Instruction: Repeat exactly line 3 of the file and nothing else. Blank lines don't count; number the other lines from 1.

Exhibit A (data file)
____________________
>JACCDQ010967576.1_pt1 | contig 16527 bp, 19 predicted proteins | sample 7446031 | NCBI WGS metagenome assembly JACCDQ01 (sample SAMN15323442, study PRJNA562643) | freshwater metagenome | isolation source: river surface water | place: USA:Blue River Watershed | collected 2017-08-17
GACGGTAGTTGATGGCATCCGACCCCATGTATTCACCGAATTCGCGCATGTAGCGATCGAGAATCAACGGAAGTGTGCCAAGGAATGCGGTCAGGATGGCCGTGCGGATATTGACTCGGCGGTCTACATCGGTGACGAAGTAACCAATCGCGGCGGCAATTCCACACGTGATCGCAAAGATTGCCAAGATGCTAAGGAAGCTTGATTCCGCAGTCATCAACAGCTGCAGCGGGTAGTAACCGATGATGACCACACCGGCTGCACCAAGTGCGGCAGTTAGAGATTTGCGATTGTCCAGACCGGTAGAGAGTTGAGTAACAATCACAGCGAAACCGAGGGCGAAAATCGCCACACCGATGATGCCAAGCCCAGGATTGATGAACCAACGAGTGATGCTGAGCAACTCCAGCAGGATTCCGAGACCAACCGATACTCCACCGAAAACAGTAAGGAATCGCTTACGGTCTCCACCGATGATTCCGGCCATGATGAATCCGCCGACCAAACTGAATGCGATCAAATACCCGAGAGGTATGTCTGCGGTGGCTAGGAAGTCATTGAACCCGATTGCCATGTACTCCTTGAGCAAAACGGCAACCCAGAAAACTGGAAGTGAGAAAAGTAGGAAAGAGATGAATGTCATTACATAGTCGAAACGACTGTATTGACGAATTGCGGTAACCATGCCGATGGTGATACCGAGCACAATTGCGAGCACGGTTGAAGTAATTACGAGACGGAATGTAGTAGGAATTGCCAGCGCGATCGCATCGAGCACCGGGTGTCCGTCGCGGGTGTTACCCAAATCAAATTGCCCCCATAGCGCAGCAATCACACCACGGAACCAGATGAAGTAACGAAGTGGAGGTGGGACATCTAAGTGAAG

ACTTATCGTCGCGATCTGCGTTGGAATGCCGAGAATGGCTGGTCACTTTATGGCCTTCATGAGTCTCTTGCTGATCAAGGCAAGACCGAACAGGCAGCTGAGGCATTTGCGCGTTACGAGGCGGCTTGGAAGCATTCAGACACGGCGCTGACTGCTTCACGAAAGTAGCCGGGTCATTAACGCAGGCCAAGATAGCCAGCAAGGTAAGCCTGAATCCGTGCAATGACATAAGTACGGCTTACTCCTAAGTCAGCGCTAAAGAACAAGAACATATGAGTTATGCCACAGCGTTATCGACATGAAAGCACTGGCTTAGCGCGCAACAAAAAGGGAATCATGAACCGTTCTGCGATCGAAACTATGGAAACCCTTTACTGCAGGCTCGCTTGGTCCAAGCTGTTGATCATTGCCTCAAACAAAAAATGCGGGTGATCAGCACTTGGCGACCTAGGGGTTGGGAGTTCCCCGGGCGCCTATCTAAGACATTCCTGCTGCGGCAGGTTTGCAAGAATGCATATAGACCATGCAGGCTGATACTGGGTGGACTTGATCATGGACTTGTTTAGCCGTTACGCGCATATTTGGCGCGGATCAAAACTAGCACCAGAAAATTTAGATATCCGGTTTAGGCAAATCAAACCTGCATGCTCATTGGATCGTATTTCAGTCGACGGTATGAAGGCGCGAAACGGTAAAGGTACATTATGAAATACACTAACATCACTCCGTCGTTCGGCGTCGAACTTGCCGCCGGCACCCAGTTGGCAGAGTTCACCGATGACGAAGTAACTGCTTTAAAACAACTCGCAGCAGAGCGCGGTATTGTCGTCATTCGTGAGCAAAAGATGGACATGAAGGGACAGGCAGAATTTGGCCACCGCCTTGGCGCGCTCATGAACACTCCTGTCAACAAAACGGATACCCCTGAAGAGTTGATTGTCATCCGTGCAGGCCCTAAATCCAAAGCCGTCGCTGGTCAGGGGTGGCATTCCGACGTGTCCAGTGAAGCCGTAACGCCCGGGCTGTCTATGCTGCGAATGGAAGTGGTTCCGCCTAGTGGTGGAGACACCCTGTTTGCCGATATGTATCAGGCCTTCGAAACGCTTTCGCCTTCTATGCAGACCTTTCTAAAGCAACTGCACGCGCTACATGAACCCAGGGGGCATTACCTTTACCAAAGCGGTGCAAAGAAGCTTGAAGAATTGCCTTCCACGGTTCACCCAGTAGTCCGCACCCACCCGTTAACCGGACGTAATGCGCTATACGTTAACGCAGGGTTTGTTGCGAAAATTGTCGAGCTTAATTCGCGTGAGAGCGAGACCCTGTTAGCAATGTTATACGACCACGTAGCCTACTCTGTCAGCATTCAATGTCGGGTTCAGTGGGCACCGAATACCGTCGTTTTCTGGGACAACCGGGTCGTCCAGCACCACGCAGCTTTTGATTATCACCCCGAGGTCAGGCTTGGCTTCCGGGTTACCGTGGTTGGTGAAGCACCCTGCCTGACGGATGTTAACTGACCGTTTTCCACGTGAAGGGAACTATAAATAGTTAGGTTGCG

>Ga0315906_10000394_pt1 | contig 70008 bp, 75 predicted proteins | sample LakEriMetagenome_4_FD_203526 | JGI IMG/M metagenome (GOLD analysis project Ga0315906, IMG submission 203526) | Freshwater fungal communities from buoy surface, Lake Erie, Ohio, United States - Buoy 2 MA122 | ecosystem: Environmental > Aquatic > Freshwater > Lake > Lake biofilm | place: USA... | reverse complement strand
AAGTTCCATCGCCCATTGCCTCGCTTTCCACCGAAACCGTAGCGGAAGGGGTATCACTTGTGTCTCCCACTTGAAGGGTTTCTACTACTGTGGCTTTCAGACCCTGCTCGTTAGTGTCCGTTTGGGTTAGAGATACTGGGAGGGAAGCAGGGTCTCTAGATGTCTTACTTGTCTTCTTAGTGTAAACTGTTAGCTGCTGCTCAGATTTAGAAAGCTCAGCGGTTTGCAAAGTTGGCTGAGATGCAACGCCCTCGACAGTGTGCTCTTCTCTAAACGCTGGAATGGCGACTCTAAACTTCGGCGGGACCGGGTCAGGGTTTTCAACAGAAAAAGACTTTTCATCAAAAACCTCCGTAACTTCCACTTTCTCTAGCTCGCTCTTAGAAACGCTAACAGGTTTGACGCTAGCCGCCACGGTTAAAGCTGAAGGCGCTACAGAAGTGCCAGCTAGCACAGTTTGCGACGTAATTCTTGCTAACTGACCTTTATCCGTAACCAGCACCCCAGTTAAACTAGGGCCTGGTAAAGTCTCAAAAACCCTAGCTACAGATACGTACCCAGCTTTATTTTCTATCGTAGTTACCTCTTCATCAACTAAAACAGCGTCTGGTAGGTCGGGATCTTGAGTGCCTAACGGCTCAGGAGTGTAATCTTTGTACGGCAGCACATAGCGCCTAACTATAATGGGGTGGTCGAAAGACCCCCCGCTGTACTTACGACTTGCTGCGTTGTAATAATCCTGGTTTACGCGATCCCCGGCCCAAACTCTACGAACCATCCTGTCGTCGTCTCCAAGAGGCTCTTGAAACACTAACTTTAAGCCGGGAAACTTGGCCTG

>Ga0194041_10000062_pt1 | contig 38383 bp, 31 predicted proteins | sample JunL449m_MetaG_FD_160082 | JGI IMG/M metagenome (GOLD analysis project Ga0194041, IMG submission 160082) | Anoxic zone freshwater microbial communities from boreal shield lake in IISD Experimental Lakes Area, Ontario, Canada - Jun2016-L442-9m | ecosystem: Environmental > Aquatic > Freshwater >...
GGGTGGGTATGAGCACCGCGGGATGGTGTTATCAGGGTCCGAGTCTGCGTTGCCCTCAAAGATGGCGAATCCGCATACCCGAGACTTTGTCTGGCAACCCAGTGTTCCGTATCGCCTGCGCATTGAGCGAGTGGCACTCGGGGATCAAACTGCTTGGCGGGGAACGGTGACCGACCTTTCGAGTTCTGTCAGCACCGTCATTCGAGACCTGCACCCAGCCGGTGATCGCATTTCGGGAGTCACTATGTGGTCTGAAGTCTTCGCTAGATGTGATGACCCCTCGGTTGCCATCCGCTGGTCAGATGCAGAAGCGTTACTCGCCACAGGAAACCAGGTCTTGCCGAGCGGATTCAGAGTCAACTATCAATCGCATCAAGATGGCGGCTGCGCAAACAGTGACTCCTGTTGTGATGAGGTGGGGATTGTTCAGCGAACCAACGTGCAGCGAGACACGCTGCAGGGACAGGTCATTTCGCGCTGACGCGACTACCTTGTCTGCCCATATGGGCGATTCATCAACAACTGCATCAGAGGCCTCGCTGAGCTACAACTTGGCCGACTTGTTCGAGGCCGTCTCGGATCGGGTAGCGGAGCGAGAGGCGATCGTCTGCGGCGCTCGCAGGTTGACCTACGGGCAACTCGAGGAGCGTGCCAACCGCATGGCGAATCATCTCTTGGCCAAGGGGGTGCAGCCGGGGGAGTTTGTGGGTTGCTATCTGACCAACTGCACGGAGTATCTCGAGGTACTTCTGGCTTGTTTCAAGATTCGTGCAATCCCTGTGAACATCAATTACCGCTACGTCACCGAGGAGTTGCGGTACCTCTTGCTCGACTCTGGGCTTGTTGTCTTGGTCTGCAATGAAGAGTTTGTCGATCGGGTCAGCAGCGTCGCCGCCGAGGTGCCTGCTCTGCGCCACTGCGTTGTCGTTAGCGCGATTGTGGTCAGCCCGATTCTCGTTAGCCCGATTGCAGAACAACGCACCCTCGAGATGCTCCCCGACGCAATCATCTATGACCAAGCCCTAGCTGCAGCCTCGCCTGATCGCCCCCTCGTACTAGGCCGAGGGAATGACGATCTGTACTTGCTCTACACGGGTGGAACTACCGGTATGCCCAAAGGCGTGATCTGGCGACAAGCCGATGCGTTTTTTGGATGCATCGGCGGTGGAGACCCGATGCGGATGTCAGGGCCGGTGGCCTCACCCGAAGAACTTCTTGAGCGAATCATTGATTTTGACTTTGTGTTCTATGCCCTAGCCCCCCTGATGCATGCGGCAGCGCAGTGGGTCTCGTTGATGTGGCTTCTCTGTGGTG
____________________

ACTTATCGTCGCGATCTGCGTTGGAATGCCGAGAATGGCTGGTCACTTTATGGCCTTCATGAGTCTCTTGCTGATCAAGGCAAGACCGAACAGGCAGCTGAGGCATTTGCGCGTTACGAGGCGGCTTGGAAGCATTCAGACACGGCGCTGACTGCTTCACGAAAGTAGCCGGGTCATTAACGCAGGCCAAGATAGCCAGCAAGGTAAGCCTGAATCCGTGCAATGACATAAGTACGGCTTACTCCTAAGTCAGCGCTAAAGAACAAGAACATATGAGTTATGCCACAGCGTTATCGACATGAAAGCACTGGCTTAGCGCGCAACAAAAAGGGAATCATGAACCGTTCTGCGATCGAAACTATGGAAACCCTTTACTGCAGGCTCGCTTGGTCCAAGCTGTTGATCATTGCCTCAAACAAAAAATGCGGGTGATCAGCACTTGGCGACCTAGGGGTTGGGAGTTCCCCGGGCGCCTATCTAAGACATTCCTGCTGCGGCAGGTTTGCAAGAATGCATATAGACCATGCAGGCTGATACTGGGTGGACTTGATCATGGACTTGTTTAGCCGTTACGCGCATATTTGGCGCGGATCAAAACTAGCACCAGAAAATTTAGATATCCGGTTTAGGCAAATCAAACCTGCATGCTCATTGGATCGTATTTCAGTCGACGGTATGAAGGCGCGAAACGGTAAAGGTACATTATGAAATACACTAACATCACTCCGTCGTTCGGCGTCGAACTTGCCGCCGGCACCCAGTTGGCAGAGTTCACCGATGACGAAGTAACTGCTTTAAAACAACTCGCAGCAGAGCGCGGTATTGTCGTCATTCGTGAGCAAAAGATGGACATGAAGGGACAGGCAGAATTTGGCCACCGCCTTGGCGCGCTCATGAACACTCCTGTCAACAAAACGGATACCCCTGAAGAGTTGATTGTCATCCGTGCAGGCCCTAAATCCAAAGCCGTCGCTGGTCAGGGGTGGCATTCCGACGTGTCCAGTGAAGCCGTAACGCCCGGGCTGTCTATGCTGCGAATGGAAGTGGTTCCGCCTAGTGGTGGAGACACCCTGTTTGCCGATATGTATCAGGCCTTCGAAACGCTTTCGCCTTCTATGCAGACCTTTCTAAAGCAACTGCACGCGCTACATGAACCCAGGGGGCATTACCTTTACCAAAGCGGTGCAAAGAAGCTTGAAGAATTGCCTTCCACGGTTCACCCAGTAGTCCGCACCCACCCGTTAACCGGACGTAATGCGCTATACGTTAACGCAGGGTTTGTTGCGAAAATTGTCGAGCTTAATTCGCGTGAGAGCGAGACCCTGTTAGCAATGTTATACGACCACGTAGCCTACTCTGTCAGCATTCAATGTCGGGTTCAGTGGGCACCGAATACCGTCGTTTTCTGGGACAACCGGGTCGTCCAGCACCACGCAGCTTTTGATTATCACCCCGAGGTCAGGCTTGGCTTCCGGGTTACCGTGGTTGGTGAAGCACCCTGCCTGACGGATGTTAACTGACCGTTTTCCACGTGAAGGGAACTATAAATAGTTAGGTTGCG